Book of the Month/January 2020

I just finished The Winter King by Christine Cohen, and really enjoyed it. I have selected it as my choice for book of the month in the hope that you will also (start and) finish it, and enjoy it as much as I did.

The book is written for kids, and the challenging aspects of darkness it contains are really handled very well. The darkness is significant, but not overpowering. The setting is a village in the north somewhere, time period unknown, and the village is ruled by corrupt leaders ruling in the name of their god, the inscrutable and tyrannical winter king. The protagonist is a young girl named Cora who, together with her mother, is laboring in a hardscrabble situation at the daunting task of keeping their family alive. Her father died in a fishing accident some years before, and so they are barely making it on the outskirts of the village in genuine poverty.

The first thing to admire about this book is how cold it makes you feel. The winter that pervades this book is a winter that actually gets down into your bones. As admirable as the one hundred years of winter in Narnia might be (and it is admirable), it never made me cold. This is just one winter in an unspecified place, and the coldness works. This winter is wintery.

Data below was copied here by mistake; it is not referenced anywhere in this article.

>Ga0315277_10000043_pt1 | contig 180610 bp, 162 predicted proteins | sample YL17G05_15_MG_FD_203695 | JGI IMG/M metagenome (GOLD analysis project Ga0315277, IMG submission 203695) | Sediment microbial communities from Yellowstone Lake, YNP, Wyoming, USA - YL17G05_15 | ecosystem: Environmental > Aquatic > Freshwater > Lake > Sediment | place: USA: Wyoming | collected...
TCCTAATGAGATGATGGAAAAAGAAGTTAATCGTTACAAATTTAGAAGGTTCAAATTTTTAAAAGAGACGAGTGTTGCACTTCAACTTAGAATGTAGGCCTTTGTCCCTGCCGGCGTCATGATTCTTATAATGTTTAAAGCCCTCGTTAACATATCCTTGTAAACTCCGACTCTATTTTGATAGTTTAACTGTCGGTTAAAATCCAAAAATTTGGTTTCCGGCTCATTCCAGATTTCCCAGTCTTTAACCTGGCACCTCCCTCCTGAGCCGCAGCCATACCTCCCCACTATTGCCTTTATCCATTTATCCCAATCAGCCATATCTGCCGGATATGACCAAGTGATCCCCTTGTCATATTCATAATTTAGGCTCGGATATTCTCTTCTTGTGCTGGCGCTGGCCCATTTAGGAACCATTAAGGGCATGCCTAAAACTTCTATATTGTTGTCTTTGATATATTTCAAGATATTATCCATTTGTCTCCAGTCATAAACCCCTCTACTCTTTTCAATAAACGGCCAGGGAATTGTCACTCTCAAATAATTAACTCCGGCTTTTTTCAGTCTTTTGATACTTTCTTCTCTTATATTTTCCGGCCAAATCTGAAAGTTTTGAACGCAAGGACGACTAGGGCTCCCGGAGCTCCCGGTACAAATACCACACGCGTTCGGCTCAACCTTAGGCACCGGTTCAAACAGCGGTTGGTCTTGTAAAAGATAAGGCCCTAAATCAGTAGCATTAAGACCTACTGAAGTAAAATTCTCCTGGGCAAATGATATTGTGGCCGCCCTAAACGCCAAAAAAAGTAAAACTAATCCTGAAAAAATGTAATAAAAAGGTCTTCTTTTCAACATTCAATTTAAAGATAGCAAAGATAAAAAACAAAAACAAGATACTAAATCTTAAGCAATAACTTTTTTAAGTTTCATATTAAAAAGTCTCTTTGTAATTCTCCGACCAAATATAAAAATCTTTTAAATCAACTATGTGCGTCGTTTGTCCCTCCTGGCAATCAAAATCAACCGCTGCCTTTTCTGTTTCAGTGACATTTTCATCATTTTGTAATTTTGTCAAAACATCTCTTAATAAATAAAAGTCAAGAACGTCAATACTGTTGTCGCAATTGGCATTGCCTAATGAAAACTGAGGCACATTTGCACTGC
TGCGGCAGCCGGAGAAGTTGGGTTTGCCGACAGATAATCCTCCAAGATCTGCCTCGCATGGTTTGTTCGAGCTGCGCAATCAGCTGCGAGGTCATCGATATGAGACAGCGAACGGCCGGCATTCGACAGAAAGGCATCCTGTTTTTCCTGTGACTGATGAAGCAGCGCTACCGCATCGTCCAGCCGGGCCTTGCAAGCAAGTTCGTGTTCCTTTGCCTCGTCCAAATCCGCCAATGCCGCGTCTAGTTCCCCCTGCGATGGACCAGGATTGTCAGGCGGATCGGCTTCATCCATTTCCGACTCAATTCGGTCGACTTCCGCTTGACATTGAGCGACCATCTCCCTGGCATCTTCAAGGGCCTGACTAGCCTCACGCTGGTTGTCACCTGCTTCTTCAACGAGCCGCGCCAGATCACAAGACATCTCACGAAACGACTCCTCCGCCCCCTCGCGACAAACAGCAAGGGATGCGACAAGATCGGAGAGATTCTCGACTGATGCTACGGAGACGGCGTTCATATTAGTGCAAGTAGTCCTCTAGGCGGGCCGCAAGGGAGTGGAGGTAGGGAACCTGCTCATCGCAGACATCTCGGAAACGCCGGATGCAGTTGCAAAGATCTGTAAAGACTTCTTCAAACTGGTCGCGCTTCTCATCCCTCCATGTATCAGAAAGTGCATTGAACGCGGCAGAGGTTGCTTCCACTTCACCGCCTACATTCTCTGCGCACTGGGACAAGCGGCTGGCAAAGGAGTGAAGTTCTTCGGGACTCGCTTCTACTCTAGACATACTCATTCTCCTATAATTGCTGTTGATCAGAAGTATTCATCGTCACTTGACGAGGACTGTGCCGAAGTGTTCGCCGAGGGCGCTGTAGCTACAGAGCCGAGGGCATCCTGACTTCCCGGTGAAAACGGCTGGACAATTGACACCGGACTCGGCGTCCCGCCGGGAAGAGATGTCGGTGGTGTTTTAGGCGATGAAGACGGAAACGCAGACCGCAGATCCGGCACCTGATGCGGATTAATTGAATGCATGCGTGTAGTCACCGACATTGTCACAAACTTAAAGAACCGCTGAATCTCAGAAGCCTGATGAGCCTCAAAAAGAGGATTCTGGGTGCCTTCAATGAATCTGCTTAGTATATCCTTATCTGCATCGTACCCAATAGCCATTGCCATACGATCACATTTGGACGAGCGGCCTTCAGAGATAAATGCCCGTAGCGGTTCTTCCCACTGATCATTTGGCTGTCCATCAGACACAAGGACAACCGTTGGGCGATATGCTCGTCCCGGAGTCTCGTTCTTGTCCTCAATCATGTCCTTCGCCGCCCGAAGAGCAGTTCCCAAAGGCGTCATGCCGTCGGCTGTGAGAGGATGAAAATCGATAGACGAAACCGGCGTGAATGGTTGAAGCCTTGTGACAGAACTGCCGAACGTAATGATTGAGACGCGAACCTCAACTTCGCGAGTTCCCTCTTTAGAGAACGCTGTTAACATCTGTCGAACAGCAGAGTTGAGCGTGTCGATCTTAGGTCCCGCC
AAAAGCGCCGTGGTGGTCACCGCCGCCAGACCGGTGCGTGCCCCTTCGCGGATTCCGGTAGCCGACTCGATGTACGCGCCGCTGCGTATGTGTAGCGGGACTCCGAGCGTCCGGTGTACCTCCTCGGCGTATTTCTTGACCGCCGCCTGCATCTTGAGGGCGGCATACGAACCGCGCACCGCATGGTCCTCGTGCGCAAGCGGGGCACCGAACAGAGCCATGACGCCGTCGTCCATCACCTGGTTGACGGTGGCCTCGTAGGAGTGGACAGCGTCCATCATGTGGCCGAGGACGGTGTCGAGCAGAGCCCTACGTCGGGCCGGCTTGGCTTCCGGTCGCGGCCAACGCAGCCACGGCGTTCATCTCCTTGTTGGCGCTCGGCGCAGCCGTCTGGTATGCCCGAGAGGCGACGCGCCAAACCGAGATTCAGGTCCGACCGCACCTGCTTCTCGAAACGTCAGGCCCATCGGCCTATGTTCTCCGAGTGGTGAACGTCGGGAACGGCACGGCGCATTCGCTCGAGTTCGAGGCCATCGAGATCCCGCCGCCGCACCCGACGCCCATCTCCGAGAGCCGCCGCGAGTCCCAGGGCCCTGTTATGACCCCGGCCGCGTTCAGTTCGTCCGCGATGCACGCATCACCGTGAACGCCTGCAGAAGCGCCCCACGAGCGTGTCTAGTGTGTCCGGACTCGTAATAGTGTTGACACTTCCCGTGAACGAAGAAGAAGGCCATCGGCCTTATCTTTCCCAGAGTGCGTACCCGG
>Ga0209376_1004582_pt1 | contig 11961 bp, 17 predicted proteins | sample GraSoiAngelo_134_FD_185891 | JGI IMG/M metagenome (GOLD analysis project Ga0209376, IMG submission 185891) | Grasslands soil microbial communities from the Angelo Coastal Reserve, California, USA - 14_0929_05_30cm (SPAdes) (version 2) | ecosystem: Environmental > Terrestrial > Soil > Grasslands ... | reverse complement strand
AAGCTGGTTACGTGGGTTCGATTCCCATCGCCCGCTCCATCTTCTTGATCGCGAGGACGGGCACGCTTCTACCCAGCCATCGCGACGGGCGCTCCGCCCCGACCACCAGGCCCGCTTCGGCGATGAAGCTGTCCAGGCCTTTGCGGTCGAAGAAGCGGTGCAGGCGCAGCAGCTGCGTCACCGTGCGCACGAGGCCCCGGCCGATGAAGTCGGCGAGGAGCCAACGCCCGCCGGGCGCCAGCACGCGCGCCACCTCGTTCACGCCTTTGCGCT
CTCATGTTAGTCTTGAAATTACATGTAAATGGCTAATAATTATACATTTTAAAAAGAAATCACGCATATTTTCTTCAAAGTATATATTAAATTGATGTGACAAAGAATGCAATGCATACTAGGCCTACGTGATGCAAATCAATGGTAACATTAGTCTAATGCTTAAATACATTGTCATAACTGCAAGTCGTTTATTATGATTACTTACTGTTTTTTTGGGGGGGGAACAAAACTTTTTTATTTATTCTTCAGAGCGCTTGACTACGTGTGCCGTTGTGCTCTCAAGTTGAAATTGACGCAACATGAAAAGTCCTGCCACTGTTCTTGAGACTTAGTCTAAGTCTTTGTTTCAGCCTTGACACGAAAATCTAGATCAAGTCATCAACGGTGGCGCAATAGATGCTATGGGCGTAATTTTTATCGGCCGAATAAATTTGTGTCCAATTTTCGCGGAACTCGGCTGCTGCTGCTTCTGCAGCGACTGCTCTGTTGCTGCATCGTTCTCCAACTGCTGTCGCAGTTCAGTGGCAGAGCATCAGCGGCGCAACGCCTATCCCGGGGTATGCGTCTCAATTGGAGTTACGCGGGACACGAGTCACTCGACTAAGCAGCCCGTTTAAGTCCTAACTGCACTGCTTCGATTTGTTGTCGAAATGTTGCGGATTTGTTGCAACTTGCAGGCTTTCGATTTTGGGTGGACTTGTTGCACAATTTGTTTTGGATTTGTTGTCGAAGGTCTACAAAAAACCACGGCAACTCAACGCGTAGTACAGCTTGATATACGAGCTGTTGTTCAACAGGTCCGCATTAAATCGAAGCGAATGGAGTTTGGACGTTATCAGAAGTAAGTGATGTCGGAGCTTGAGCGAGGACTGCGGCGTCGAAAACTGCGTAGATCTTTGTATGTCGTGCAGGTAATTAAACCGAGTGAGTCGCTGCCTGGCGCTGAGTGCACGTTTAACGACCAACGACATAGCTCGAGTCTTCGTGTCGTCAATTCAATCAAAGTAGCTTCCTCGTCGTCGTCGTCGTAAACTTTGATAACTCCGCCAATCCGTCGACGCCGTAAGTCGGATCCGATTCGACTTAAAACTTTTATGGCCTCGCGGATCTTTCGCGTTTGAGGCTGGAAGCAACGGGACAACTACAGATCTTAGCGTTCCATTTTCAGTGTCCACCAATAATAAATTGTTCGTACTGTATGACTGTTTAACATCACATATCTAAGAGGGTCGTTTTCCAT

More than one commenter has noted that this book is very much like Till We Have Faces by Lewis. This is really an on-point assessment. What starts out as a complaint against the gods turns out to be far more complicated than that. The gods have something to say for themselves, as it turns out. Because of the loss of her father, Cora is bitter and hates the winter king, along with all his representatives. She is strong-willed, and also courageous, and when this is coupled with her bitterness, we find her pursuing certain secrets in a foolhardy, but ultimately successful, way.

And this leads the third thing I would like to note about this book, which is how Protestant the structure of it is. This is not the story of a girl who hates the true religion, but who is then converted to it. Nor is it the story of a girl who hates a false religion, and then overthrows it. Instead this is a story of a true religion that had been encrusted with falsehoods, and which has a cabal of false priests managing it, which is then attacked by someone who believes the corruptions are the sum total of that religion. This is then followed by her discovering the truth beneath the corruptions, and in the process, Cora discovers that she had some corruptions of her own. It is a story of reformation—corporate and personal. And the story is done well.

I know that Christmas is past us. But surely you have enough kids that somebody’s birthday is coming up.